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Why we need community mental health nursing services

Why we need community mental health nursing services

What happens when you close community mental health nursing services?

People with a severe and persistent mental health issue end up in our hospitals’ emergency departments.

The Australian newspaper recently reported on the increasing pressure on emergency departments across Australia due to a lack of mental health beds and unaffordable dental services. (Failing mental health and dental resources driving hospital congestion, 10 January 2020).

The article included calls for more beds, more funding and more preventative services.

Context is important

The closure of regional and rural community mental health nursing services threw the lives of thousands of Victorian clients into disarray in 2018.

Specialist nurses, previously funded under the evidence-based Mental Health Nurse Incentive Program (MHNIP), lost their jobs when federal funding was moved into the Primary Health Network’s ‘flexible’ funding pool.

ANMF (Vic Branch) Secretary Pip Carew says the holistic physical and mental health nursing program helped people stay well, visit health professionals such as dentists, find accommodation, engage in their communities and employment, and reduced hospital stays.

‘These nurses had to tell long-standing clients with complex, trauma-based mental illness, who trusted them, that they could no longer work with them,’ she said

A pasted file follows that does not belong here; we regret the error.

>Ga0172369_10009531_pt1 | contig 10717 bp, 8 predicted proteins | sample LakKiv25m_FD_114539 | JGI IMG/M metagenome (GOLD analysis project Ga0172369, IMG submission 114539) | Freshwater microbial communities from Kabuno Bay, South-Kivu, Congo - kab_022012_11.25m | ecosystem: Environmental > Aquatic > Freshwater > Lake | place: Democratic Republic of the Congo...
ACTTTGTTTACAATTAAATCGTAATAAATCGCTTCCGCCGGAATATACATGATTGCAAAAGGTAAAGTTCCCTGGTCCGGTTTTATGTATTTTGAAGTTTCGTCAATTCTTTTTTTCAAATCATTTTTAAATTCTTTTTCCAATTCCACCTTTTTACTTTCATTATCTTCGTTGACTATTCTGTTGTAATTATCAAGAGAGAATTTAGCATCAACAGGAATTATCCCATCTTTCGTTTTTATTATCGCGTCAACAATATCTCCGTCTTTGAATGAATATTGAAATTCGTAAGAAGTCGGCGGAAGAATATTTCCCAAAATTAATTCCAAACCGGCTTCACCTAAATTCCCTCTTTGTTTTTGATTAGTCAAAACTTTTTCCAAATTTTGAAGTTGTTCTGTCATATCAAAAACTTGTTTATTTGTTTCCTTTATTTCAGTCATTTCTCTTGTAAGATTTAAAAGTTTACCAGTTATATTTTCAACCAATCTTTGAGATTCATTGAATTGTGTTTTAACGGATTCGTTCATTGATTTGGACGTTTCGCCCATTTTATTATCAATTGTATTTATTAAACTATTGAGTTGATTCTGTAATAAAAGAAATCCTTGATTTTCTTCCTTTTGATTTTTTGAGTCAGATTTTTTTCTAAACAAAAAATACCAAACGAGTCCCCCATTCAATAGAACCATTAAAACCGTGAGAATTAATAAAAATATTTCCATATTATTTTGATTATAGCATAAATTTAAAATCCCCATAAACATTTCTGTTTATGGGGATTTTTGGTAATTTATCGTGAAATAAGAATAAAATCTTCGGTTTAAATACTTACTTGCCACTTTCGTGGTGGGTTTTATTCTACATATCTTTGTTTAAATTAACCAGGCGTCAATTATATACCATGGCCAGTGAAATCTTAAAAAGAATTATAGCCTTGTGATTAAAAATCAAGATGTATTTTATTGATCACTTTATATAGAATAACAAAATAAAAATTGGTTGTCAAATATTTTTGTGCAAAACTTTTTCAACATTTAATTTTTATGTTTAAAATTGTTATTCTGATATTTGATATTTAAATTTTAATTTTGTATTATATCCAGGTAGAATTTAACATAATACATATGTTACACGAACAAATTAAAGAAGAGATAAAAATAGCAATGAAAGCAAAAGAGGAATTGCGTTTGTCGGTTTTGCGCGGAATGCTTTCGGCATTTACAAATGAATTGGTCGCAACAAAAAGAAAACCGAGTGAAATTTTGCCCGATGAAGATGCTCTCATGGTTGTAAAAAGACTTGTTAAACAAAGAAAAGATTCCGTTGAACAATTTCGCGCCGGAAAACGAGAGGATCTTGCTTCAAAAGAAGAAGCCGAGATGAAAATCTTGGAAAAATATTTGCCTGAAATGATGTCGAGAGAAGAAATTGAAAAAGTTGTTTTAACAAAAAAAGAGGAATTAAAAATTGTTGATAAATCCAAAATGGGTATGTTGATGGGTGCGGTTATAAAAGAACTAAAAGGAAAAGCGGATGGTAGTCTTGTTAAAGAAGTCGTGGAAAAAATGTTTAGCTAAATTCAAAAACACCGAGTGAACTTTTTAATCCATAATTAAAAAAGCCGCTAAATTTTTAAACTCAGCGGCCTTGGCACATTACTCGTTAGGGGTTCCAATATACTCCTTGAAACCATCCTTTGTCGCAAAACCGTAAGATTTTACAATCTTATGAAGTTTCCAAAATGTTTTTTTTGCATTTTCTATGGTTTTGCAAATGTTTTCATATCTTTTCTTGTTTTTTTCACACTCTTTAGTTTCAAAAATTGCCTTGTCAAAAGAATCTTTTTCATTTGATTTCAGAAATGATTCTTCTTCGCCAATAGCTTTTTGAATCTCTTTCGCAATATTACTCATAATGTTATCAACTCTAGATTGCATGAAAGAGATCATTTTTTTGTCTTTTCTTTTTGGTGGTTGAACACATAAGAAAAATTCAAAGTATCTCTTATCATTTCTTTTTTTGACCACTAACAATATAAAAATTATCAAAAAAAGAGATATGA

‘Nor could they give them details about who would take over their care, because the transition care wasn’t in place yet.’

The Federal Government responded to ANMF’s lobbying to save the services by saying the new service model of funding would improve the ‘equity of provision of service’.

In a case of re-inventing the wheel, a community mental health nursing service is one of the many nurse-led and recovery-focused recommendations ANMF (Vic Branch) has put forward to Victoria’s mental health services royal commission.

‘Beds are important, but we won’t need as many if we invest in keeping people well and living and working in the community,’ Ms Carew said.

‘It also means keeping programs that are working because consistency and continuity is how we keep clients well and out of hospital.’

The Royal Commission into Victoria’s Mental Health System is expected to hand down its final report and recommendations by 31 October 2020.